Customer's 500SS head shown with seats cut for 1.5" in valves - a work in progress.
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Interesting print of domni 650 head below. Compare it to the 750/850

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I've never seen this drawing, its much more detailed than the huge port 850 head drawing. This one says Dimensions Shown Are Actual Machining Sizes and has dimensions for intersect points of valve centerline to ports. I had to measure this myself on my 850 heads and the short side radius has about 1/16" less material than the 850 drawing shows. The last edit on this one says Valve Seat Location Dims Were something Planning Req. Not sure whats up there.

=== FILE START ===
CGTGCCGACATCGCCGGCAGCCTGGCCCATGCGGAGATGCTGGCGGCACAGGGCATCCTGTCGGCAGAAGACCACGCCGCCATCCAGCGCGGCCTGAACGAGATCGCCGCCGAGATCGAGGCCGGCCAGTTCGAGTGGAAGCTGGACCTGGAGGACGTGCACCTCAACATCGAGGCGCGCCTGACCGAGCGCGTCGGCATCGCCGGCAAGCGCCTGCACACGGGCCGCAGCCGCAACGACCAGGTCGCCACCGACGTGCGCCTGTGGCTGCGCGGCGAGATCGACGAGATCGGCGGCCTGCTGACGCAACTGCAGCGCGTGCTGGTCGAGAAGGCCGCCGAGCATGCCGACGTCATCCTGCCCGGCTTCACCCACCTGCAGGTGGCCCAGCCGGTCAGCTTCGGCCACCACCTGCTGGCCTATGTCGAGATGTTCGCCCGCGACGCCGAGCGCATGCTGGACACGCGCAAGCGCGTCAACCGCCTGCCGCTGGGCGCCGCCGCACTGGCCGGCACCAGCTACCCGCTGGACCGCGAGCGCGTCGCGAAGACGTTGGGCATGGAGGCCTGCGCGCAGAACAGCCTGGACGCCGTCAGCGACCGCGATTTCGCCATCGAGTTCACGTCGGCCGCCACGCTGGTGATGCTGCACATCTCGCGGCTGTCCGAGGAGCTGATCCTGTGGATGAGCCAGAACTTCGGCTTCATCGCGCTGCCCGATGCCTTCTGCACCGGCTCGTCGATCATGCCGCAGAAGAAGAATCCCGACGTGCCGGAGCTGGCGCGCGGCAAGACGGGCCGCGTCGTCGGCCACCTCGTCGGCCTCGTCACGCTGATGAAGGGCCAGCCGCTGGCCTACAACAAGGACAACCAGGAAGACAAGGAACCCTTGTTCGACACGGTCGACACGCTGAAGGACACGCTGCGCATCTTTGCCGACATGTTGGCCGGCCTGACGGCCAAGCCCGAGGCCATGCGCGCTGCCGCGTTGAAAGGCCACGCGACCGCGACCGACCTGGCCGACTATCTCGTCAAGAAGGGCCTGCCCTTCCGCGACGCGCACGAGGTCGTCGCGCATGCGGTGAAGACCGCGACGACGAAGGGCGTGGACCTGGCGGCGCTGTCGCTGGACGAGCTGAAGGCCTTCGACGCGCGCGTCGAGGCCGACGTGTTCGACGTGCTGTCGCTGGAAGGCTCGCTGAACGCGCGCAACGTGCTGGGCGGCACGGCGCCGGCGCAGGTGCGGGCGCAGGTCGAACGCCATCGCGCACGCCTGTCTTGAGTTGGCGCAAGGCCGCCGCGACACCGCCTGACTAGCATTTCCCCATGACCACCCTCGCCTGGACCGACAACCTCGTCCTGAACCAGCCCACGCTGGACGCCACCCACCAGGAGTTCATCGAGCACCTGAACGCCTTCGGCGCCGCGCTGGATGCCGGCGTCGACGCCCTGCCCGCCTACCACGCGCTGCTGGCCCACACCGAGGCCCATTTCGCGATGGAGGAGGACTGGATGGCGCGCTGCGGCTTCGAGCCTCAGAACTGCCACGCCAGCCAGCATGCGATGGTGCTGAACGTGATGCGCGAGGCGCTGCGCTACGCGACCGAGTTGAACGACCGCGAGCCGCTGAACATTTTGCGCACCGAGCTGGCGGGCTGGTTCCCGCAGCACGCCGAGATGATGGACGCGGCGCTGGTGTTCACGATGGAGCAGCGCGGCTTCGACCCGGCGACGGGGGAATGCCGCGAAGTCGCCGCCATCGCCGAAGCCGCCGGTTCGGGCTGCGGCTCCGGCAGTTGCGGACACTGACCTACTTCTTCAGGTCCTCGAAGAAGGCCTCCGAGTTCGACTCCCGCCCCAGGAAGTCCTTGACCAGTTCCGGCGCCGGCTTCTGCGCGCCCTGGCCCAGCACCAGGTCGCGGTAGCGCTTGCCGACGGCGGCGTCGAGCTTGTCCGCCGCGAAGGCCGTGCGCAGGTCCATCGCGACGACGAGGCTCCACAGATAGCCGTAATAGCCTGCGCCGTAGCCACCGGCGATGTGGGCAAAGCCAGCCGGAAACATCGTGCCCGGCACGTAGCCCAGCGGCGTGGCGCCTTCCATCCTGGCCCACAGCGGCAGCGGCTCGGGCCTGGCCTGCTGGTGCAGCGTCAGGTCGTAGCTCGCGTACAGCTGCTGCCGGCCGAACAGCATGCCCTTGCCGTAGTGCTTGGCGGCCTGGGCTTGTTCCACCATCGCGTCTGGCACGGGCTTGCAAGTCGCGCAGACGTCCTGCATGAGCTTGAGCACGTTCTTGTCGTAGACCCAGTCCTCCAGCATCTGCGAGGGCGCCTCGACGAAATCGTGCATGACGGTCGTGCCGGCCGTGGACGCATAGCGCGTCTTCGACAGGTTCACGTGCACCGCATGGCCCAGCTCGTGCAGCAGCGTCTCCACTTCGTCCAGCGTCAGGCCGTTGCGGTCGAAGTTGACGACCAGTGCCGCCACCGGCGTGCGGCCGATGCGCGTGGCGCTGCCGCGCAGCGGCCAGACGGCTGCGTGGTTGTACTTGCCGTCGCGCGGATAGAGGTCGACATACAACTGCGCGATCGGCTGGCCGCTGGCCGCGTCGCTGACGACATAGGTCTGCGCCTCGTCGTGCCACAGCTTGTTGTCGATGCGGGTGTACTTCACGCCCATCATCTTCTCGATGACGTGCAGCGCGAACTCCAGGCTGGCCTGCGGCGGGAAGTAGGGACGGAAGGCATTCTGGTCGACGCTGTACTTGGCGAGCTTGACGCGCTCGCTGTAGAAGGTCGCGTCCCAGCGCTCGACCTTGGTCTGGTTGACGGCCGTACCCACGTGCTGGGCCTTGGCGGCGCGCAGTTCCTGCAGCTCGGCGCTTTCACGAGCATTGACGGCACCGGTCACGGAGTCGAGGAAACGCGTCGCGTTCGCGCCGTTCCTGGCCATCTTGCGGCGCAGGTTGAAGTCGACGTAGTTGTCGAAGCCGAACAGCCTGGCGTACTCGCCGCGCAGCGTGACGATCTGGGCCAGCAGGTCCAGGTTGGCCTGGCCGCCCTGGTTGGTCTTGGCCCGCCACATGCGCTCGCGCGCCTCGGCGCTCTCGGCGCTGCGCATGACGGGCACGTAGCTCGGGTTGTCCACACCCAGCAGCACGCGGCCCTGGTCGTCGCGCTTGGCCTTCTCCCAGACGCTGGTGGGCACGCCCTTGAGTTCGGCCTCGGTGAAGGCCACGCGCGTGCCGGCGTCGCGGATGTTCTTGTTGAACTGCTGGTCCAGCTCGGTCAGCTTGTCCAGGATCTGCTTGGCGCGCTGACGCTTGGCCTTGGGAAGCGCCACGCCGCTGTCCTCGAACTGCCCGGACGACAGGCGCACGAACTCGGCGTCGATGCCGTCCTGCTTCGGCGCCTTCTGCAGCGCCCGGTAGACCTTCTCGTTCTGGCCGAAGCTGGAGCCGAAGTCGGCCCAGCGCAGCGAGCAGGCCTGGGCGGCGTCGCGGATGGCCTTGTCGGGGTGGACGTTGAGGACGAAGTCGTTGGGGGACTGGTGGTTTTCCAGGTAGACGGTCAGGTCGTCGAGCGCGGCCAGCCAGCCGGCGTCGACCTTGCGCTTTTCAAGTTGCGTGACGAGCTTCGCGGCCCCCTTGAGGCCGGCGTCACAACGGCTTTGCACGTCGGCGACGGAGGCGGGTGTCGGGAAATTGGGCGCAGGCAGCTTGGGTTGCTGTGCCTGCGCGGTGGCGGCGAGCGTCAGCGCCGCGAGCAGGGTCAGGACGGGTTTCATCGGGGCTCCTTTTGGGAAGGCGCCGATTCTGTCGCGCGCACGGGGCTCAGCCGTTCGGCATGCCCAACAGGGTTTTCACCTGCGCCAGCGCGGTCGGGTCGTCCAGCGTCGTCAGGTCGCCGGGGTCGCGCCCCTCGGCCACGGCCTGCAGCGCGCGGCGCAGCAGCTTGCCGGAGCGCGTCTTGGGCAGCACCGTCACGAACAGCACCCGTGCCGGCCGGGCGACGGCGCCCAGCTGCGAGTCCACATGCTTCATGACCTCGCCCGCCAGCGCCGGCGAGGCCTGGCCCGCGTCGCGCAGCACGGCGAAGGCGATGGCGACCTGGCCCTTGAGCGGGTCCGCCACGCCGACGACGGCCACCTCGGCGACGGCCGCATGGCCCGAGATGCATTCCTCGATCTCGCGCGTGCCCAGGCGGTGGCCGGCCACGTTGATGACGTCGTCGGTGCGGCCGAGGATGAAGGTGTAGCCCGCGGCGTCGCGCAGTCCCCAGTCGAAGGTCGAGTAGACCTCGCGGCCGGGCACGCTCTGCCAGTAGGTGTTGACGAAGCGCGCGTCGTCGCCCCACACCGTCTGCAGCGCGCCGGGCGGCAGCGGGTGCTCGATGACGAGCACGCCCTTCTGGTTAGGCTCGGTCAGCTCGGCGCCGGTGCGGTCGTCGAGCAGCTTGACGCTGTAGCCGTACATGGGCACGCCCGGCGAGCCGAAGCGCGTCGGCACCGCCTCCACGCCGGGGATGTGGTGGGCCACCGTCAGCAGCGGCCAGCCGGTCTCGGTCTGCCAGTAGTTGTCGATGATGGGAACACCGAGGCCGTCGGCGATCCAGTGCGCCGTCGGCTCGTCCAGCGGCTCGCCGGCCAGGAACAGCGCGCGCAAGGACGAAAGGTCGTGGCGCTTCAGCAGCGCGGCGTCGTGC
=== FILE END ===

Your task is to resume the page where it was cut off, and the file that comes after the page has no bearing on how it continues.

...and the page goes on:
If 850 bores are moved forward of crank centerline that means more than 180 degrees from TDC to BDC and less than 180 going up? Like most motors are going to?
 
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Interesting that you can convert the intake valve from 1.4" to 1.5" on a 500SS and 650SS.
Are you still using the original seats, or do they need to be replaced??
Do you leave the exhaust valves size stock when you do this?
 

SteveA

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It is interesting Jim, but, how many run 750 shorts strokes? And how many run 750 shorts stroke with standard size valves?

I may be in a minority here.

I have run an 850 with big valves, on a head angled for them from the blank, that is, I used a short stroke head that had never been set up for standard valves. Cam similar to a 4S+ a little. The valves did eventually tangle at 7200.